Mankind cannot mend its relationship with the biosphere without revising its understanding of the nature of thought. In materialist scientism, thought is an inexplicable remainder appearing mysteriously in a few lifeforms within an otherwise thoughtless universe. This reductive, eliminative approach is responsible for almost all the problems that afflict humanity and the biosphere. We need an inclusive approach in which thought is understood as the fundamental fact of all existence. There is ample intellectual and spiritual grounding for such an approach. Materialist scientism needs to be put in its place.
posted by No Robots at 12:18 PM on February 12 [1 favorite]


Mankind cannot mend its relationship with the biosphere without revising its understanding of the nature of thought [...] Materialist scientism needs to be put in its place.*

*citation needed
posted by runcibleshaw at 12:22 PM on February 12 [9 favorites]


"In materialist scientism, thought is an inexplicable remainder appearing mysteriously in a few lifeforms within an otherwise thoughtless universe. This reductive, eliminative approach is responsible for almost all the problems that afflict humanity and the biosphere."

What are you trying to say? Thoughts are not inexplicable, nor can only a few organisms have them. There doesn't seem to be any need for a supernatural mechanic for living beings to exist and have thoughts and function as they do, so I'm not sure what your argument is.

Material scientism should be put in its place, which is everywhere, I guess.
posted by GoblinHoney at 12:39 PM on February 12 [6 favorites]


The accusing finger is pointing straight at a materialist scientism that enthrones matter and dismisses mind:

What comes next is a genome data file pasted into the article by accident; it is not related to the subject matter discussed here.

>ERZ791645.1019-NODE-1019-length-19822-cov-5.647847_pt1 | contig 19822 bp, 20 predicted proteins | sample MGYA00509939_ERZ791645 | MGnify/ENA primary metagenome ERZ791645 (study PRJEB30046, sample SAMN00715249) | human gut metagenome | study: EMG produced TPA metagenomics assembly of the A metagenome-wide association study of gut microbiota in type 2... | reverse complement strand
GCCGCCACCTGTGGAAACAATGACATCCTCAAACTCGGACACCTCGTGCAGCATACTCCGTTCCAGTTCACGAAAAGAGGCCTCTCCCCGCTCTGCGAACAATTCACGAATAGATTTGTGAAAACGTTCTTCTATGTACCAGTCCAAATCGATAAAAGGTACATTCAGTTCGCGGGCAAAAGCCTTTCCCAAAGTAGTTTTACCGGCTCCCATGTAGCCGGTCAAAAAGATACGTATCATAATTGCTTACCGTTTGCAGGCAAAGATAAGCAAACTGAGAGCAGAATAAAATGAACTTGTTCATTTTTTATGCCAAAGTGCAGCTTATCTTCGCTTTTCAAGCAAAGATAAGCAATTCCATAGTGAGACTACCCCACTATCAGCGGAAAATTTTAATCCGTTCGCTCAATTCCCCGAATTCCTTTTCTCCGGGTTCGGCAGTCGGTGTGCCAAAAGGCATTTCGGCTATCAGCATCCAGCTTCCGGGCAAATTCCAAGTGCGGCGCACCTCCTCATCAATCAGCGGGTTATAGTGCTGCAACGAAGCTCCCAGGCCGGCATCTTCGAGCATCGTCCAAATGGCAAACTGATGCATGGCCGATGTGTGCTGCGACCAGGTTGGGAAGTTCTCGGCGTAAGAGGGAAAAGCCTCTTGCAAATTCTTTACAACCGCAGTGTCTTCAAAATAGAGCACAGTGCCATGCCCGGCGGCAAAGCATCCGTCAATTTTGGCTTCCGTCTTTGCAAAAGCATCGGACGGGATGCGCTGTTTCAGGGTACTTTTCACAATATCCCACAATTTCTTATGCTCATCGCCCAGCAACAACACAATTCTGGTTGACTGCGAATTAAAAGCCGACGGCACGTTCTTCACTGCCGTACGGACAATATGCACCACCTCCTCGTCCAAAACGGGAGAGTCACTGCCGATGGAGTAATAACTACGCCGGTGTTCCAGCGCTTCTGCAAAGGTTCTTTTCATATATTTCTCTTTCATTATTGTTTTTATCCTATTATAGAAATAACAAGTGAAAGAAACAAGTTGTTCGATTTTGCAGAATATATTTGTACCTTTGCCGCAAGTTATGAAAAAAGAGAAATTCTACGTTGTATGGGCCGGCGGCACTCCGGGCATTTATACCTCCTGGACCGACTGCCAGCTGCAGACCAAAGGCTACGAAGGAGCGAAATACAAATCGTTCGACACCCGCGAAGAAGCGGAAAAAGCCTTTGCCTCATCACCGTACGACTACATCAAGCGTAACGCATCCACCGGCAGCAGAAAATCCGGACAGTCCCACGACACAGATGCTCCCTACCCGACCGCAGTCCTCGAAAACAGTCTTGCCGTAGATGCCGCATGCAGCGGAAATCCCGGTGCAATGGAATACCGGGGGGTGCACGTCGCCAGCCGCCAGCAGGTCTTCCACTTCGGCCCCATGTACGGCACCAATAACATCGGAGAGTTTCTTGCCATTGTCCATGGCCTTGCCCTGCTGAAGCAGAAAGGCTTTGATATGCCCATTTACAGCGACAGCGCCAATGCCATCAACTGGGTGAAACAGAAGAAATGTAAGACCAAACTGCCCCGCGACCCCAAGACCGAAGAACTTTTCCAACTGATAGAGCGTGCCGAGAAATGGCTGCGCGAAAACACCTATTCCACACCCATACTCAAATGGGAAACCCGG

It seems barbaric to attempt to deprive nature of its soul, only because it is unlike our soul. Barbaric seems to me a materialism according to which a purely external mechanicality, an outwardness devoid of an inwardness runs through nature. Barbaric was the science that preaches such materialism, that is why philosophy perished in it, in its incapacity for thinking.--Constantin Brunner
The boosters of this worldview are the ones responsible for the decay of thought and life on this planet. They can continue to point their own fingers at religion or woo-woo, but the hour is late, and the reckoning is at hand.
posted by No Robots at 1:01 PM on February 12 [2 favorites]


There is only one source of kindness in the universe - intelligent life - and if you'd like more kindness in the universe, you need to create it.

This technique has met with, at best, mixed results.
posted by Tell Me No Lies at 1:11 PM on February 12


No Robots, your contention is that people who believe there is no evidence and need for magic are responsible for the decay of life and thought? That all life forms would be better off if we humans all believed in magic and the current state of the world (which will be fine BTW, extinction events are a dime a dozen) would be reversed had we only thought that animals had magic, intangible, unsensible, and non-interactable powers outside of their bodies?

I'm curious as to how you think lack of belief in souls has led to any decay. Hell, how has thought decayed, there is more thought and knowledge, freely available to more human beings, than at any other point in history. I know politically stuff is rough right now, but we are still at the apex of human development, philosophy, science, and "thought."
posted by GoblinHoney at 1:13 PM on February 12 [10 favorites]


That matter can be arranged in patterns that produce subjective experience is as much of a miracle and an object of awe as any schema that requires a brain/soul dichotomy.

Empathy and kindness don't require a soul, they just require eyes and the recognition that my suffering is not fundamentally different from yours.
posted by murphy slaw at 1:38 PM on February 12 [5 favorites]


“The birds aren't singing, they're screaming in pain and terror” (Herzog)
posted by acb at 3:19 PM on February 12 [1 favorite]


Hell, how has thought decayed, there is more thought and knowledge, freely available to more human beings, than at any other point in history.